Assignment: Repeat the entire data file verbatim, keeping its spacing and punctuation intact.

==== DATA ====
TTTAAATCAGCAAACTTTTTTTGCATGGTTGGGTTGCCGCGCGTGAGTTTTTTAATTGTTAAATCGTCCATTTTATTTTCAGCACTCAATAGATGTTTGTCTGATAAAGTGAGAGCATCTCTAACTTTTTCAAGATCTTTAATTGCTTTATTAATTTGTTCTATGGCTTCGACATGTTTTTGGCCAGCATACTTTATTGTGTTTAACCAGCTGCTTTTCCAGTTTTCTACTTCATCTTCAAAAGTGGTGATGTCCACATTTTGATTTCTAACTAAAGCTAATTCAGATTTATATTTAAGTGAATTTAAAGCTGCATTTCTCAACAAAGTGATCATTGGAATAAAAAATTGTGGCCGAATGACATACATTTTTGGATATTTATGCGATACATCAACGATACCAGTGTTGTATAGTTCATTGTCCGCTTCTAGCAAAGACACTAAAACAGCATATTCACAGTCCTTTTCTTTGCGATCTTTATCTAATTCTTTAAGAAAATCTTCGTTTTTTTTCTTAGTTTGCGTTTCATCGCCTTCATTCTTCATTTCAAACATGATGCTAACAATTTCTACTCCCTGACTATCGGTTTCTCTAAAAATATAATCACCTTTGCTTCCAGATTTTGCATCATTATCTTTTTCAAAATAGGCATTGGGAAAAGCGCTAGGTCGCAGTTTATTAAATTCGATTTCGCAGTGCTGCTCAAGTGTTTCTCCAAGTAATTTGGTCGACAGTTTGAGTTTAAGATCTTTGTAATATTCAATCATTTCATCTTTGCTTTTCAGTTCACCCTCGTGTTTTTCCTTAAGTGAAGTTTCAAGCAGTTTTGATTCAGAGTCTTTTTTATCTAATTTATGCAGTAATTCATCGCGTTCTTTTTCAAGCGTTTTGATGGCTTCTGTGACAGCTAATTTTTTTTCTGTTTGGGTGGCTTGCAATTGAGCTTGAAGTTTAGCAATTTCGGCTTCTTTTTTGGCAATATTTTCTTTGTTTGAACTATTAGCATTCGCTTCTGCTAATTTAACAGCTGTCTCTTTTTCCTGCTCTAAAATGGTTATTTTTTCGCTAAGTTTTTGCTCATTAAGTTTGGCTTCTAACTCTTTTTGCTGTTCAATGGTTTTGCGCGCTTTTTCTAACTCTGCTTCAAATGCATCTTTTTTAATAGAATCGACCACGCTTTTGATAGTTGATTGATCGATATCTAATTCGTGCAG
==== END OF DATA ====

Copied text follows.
TTTAAATCAGCAAACTTTTTTTGCATGGTTGGGTTGCCGCGCGTGAGTTTTTTAATTGTTAAATCGTCCATTTTATTTTCAGCACTCAATAGATGTTTGTCTGATAAAGTGAGAGCATCTCTAACTTTTTCAAGATCTTTAATTGCTTTATTAATTTGTTCTATGGCTTCGACATGTTTTTGGCCAGCATACTTTATTGTGTTTAACCAGCTGCTTTTCCAGTTTTCTACTTCATCTTCAAAAGTGGTGATGTCCACATTTTGATTTCTAACTAAAGCTAATTCAGATTTATATTTAAGTGAATTTAAAGCTGCATTTCTCAACAAAGTGATCATTGGAATAAAAAATTGTGGCCGAATGACATACATTTTTGGATATTTATGCGATACATCAACGATACCAGTGTTGTATAGTTCATTGTCCGCTTCTAGCAAAGACACTAAAACAGCATATTCACAGTCCTTTTCTTTGCGATCTTTATCTAATTCTTTAAGAAAATCTTCGTTTTTTTTCTTAGTTTGCGTTTCATCGCCTTCATTCTTCATTTCAAACATGATGCTAACAATTTCTACTCCCTGACTATCGGTTTCTCTAAAAATATAATCACCTTTGCTTCCAGATTTTGCATCATTATCTTTTTCAAAATAGGCATTGGGAAAAGCGCTAGGTCGCAGTTTATTAAATTCGATTTCGCAGTGCTGCTCAAGTGTTTCTCCAAGTAATTTGGTCGACAGTTTGAGTTTAAGATCTTTGTAATATTCAATCATTTCATCTTTGCTTTTCAGTTCACCCTCGTGTTTTTCCTTAAGTGAAGTTTCAAGCAGTTTTGATTCAGAGTCTTTTTTATCTAATTTATGCAGTAATTCATCGCGTTCTTTTTCAAGCGTTTTGATGGCTTCTGTGACAGCTAATTTTTTTTCTGTTTGGGTGGCTTGCAATTGAGCTTGAAGTTTAGCAATTTCGGCTTCTTTTTTGGCAATATTTTCTTTGTTTGAACTATTAGCATTCGCTTCTGCTAATTTAACAGCTGTCTCTTTTTCCTGCTCTAAAATGGTTATTTTTTCGCTAAGTTTTTGCTCATTAAGTTTGGCTTCTAACTCTTTTTGCTGTTCAATGGTTTTGCGCGCTTTTTCTAACTCTGCTTCAAATGCATCTTTTTTAATAGAATCGACCACGCTTTTGATAGTTGATTGATCGATATCTAATTCGTGCAG